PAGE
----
Translation by Iran Press Watch
According to a “BahaiNews” report, after three days the family of a deceased Baha’i citizen who passed away on Friday the 15th of January could not secure a burial permit for her.
“BahaiNews”, in an interview with Siamak Shafi’i, who lives in Washington, and is the son of the deceased (Afrooz Bakhshi), spoke regarding the denial of his mother’s burial.
Siamak Shafi’i, in response to a question of Baha’i News reporter as to why his mother’s body was not allowed to be buried, stated:
“From 2012 until today, Baha’is have not been allowed to bury their dead. On the same night that my mother passed away, her body was washed, shrouded, placed in a coffin and the Baha’i prayer for dead was performed. The following morning, my father went to the local Vadi-e-Rahmat cemetary in order to bury her body in accordance with Baha’i law, but the officials who were in charge of the cemetery informed him that they would not allow the body to be buried. They indicated that the family is not permitted to bury her in a coffin (based on an Islamic tradition that a body should not be buried in a coffin). The family should bury her based on Islamic rituals and not according to the Baha’i Faith’s practices.”
This Baha’i citizen in a conversation with the “BahaiNews” reporter, continues: “we know that neither from a psychological nor a health perspective is washing the body of a deceased loved one at home an acceptable practice, but as we did not want the body of my mother to be buried using Islamic ritual, my father and other relatives had to wash her body at home and subsequently transferred it to the cemetery’s mortuary, and the body is still there.”
According to this Baha’i citizen, officials of the cemetery indicated that if the body is removed from the coffin and interred according to Islamic rituals, they would be allowed to proceed with her burial. If the suggestion is not agreed upon, then the body would need to be taken to Urumiyyeh or Miandoab (several hours’ drive away from Tabriz) for burial. In reply, his father and relatives indicated that they were not prepared to follow their instructions as they contravene Baha’i burial law (which requires that a body be buried within one hour of the place of death). They suggested that they would take the body and bury it themselves in that cemetery.
Based on what Siamak explained, his father contacted all government offices at the municipal, town and even provincial level, looking for permission, without using any sort of disagreeable language. The officials said that they have orders from higher-level authority not to allow the burial to go ahead, unless the family accepts the choice of burying her using Islamic rituals ‒ this was refused outright by my father. For this reason, according to the officials, the body would have to be transferred to Miandoab, which is two hours’ drive away from Tabriz, on the following Monday.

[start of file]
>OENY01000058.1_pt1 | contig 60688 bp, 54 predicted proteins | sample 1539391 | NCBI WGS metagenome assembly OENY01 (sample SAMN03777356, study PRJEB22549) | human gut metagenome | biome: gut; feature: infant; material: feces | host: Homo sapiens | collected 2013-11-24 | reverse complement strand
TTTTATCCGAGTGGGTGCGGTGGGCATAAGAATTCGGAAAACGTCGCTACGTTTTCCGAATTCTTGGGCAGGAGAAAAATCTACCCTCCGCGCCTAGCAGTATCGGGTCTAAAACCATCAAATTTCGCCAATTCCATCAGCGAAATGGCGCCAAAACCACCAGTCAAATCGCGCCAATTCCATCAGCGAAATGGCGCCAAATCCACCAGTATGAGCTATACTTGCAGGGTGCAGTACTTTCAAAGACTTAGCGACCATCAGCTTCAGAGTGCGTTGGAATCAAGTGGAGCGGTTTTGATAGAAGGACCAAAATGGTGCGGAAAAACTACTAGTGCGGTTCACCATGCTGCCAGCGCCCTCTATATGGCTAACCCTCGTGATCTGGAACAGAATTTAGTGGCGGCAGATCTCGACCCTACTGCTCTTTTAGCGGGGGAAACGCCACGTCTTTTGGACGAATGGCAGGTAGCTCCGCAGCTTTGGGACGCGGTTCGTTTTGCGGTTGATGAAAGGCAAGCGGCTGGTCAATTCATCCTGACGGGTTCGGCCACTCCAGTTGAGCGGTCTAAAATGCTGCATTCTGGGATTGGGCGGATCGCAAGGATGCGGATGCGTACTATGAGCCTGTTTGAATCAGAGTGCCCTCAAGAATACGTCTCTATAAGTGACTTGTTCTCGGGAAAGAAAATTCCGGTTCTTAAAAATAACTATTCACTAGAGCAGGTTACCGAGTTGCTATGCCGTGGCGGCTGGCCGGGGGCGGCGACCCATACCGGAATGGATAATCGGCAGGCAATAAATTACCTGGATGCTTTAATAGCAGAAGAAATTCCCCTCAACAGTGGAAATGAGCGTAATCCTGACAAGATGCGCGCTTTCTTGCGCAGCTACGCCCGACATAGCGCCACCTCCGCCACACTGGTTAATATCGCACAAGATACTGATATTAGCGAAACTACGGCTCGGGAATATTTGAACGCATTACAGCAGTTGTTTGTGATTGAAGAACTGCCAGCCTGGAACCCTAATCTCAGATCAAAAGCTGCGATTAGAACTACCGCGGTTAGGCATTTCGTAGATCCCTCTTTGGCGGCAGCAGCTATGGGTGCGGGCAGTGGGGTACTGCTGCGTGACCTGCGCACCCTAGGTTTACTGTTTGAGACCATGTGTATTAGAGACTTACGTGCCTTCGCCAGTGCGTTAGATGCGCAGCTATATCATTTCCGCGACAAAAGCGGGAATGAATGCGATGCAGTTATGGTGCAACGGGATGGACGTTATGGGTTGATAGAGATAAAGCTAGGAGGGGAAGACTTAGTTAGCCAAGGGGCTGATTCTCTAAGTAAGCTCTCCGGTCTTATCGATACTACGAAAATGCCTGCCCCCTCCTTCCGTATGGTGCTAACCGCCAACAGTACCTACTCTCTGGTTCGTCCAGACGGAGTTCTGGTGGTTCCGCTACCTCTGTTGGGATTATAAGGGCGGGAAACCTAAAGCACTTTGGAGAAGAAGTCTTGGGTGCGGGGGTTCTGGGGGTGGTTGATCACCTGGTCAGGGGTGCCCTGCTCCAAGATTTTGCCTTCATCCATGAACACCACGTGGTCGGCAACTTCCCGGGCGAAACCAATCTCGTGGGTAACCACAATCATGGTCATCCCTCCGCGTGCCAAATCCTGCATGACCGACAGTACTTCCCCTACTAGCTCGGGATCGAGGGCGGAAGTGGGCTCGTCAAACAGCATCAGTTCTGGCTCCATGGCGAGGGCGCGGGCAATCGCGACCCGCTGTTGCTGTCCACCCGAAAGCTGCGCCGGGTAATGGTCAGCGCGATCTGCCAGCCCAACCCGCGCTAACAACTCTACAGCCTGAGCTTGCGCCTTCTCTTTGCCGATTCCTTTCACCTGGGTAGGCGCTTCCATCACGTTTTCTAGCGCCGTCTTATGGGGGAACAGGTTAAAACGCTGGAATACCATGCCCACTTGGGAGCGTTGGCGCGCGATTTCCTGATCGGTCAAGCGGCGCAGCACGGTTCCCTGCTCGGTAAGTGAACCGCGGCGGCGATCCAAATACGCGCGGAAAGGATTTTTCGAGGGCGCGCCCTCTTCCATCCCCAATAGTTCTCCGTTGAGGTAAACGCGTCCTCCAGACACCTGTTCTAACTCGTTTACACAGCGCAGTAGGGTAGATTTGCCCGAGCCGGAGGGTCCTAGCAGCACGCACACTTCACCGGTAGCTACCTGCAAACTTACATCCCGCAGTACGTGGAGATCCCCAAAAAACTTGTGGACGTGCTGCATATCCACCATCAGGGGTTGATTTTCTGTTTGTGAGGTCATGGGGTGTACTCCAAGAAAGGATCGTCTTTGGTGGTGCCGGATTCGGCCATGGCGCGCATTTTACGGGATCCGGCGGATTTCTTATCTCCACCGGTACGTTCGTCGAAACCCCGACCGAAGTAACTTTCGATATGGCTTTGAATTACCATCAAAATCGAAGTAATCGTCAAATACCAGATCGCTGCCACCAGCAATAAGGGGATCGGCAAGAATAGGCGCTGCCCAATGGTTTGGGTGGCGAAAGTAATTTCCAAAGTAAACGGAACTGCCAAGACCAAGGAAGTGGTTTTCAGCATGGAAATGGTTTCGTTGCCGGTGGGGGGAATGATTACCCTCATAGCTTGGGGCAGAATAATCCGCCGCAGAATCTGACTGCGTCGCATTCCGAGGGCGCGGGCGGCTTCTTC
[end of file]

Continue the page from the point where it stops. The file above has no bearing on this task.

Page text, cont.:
Siamak Shafi’i continued his conversation with the “BahaiNews” reporter by pointing out: “Actually Miandoab cemetery does not exist in Miandoab but in another city named Mahabad. Also, Mahabad cemetery is located on a piece of land covered with hard black rocks which need a bulldozer to dig the grave. In addition, it takes two hours for the dead body to reach the cemetery, which contravenes Baha’i law. He emphasised that this cemetery has been allocated to Baha’is, and it is separate from the one specified for Muslims. Baha’is are not allowed to be buried in the same cemetery as Muslims, which is why they have segregated cemeteries.
According to this Baha’i citizen, on any occasion when authorities have transferred the body of a deceased Baha’i to Miandoab, they informed the relatives after the burial that the body has been buried. As far as we are aware, many Baha’is were actually buried according to Islamic rituals.
The “BahaiNews” reporter questioned Siamak about the number of deceased Baha’is who had not been allowed to be buried in Vadi-e-Rahmat cemetery, and he said, “based on available information, so far up to 47 Baha’i citizens have been buried in a place which is two to three hours’ drive away from Tabriz, and not in Vadi-e-Rahmat. This deception has been going on for more than four years.”
Siamak mentioned that nearly five years ago, when his wife’s grandmother passed away, she was in fact the first person who was not allowed to be buried there, despite her very old age.
Siamak’s father, himself, was previously was in charge of Baha’i burial in the community. This family, after the Revolution, and in particular in 1987, was confronted by a group of extremists in Ilkhchi, the town where they live. Their private residence, along with some personal property, was confiscated. Also, many Baha’i citizens’ residences were set ablaze.
1. “BahaiNews” is an independent non-Bahá’í initiative and is not affiliated with any Baha’i institutions.